Do Whole House Fans Really Work?

In theory, whole house fans can act as a substitution for your air conditioner in warmer months of the year. But do whole house fans really work?

Thankfully, an excellent alternative to running your air conditioner nonstop is utilizing a whole house fan. In most climates, whole house fans combined with other circulating fans, including ceiling fans, provide more than enough cooling for summer comfort.

If you’re interested in learning more about using whole house fans, AAA Calvert is here to help. We offer installation, repair, and maintenance services on all of the different cooling options you might decide on. So, here’s a closer look at whole house fans to see if this might be an option for your home.

What Are Whole House Fans?

Pulling air in from open windows, a whole house fan will take this air and exhaust it through the roof and attic in your home. Because of this air circulation, whole house fans provide excellent ventilation for your attic and aid in keeping temperatures more comfortable within your home.

A whole house fan will provide your home with up to six air changes each hour. Of course, this number can vary based on different aspects of your home, including:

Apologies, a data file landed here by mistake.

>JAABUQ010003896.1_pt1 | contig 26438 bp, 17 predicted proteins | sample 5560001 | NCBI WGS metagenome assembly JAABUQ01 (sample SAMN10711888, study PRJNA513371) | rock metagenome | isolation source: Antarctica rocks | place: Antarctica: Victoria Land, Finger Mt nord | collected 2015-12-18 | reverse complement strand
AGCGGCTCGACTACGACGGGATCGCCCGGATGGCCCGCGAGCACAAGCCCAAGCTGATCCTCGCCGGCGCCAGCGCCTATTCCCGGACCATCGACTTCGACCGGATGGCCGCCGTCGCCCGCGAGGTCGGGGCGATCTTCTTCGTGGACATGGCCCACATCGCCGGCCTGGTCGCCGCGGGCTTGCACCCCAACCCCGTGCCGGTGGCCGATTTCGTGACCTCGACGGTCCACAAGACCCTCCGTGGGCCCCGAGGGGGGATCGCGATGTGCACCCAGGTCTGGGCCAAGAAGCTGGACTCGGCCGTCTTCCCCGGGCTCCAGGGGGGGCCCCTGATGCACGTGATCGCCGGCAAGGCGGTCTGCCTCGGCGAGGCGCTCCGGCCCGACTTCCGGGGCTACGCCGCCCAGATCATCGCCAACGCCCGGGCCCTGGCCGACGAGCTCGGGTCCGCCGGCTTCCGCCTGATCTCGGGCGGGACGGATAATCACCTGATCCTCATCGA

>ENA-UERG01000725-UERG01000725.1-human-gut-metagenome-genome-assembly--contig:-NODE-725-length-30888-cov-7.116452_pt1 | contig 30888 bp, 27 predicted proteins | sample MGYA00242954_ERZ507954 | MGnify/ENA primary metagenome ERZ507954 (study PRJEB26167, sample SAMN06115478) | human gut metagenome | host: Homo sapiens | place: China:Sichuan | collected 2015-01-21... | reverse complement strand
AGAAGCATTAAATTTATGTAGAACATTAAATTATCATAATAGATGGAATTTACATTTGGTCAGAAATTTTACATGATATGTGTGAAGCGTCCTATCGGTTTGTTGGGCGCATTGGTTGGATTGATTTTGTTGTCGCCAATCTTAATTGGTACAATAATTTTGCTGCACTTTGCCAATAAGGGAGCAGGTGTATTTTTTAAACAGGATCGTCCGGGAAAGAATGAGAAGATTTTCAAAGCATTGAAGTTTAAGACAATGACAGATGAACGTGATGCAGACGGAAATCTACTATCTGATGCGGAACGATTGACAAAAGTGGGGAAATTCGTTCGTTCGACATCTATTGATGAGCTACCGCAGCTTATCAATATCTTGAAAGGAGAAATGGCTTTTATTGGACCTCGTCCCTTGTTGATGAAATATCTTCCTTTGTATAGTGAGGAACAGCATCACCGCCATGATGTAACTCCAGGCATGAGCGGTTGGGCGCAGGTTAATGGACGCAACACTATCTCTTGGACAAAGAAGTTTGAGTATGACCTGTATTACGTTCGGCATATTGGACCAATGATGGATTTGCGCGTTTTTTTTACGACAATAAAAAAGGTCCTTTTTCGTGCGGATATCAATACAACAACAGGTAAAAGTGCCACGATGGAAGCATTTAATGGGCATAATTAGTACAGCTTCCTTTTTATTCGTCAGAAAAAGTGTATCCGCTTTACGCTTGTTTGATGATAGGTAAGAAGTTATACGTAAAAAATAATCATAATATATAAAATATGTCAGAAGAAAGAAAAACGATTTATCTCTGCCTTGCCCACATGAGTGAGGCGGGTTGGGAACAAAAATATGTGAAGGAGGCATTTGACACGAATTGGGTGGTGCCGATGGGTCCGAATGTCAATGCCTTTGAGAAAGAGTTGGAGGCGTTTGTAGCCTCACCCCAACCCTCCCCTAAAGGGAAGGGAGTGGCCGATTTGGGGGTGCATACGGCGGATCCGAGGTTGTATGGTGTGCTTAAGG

• Square footage
  • Floor plan
  • Climate

Thankfully, the experts at AAA Calvert can help you determine what systems will be the best suited for your home. Together with our technicians, you will establish your air-change rate based upon your cooling needs and your area’s general climate.

How to Install Whole House Fans

The installation of a whole house fan can be complicated, requiring detailed measurements of your attic space. As such, it is always recommended to call in professionals if you are considering installing a whole house fan in your home. Working with a professional will ensure that your attic measurements are adequately taken, and any dedicated circuit wiring and attic vent additions will be handled with care.

Proper Attic Ventilation

While your attic might have a good amount of ventilation in it now, you’ll need up to four times as much area for attic vents with a whole house fan. More ventilation capability will ultimately help optimize your whole house fan operation.

Tight-Sealing Winter Cover

Whether you’ll continue to use air conditioning in the summer or will need to close things up in the winter, you’ll want to make sure you have a tight-sealing winter cover. There are plenty of options for this type of cover that can make opening and closing quite simple.

Are Whole House Fans Best for Your Home?

When it comes to choosing the best cooling options for your home, the experts at AAA Calvert are here to assist you. Our HVAC experts can help you pinpoint any issues, identify the proper course of action, and implement these services to meet your needs. Call us at 562-429-1546 to request a quote today.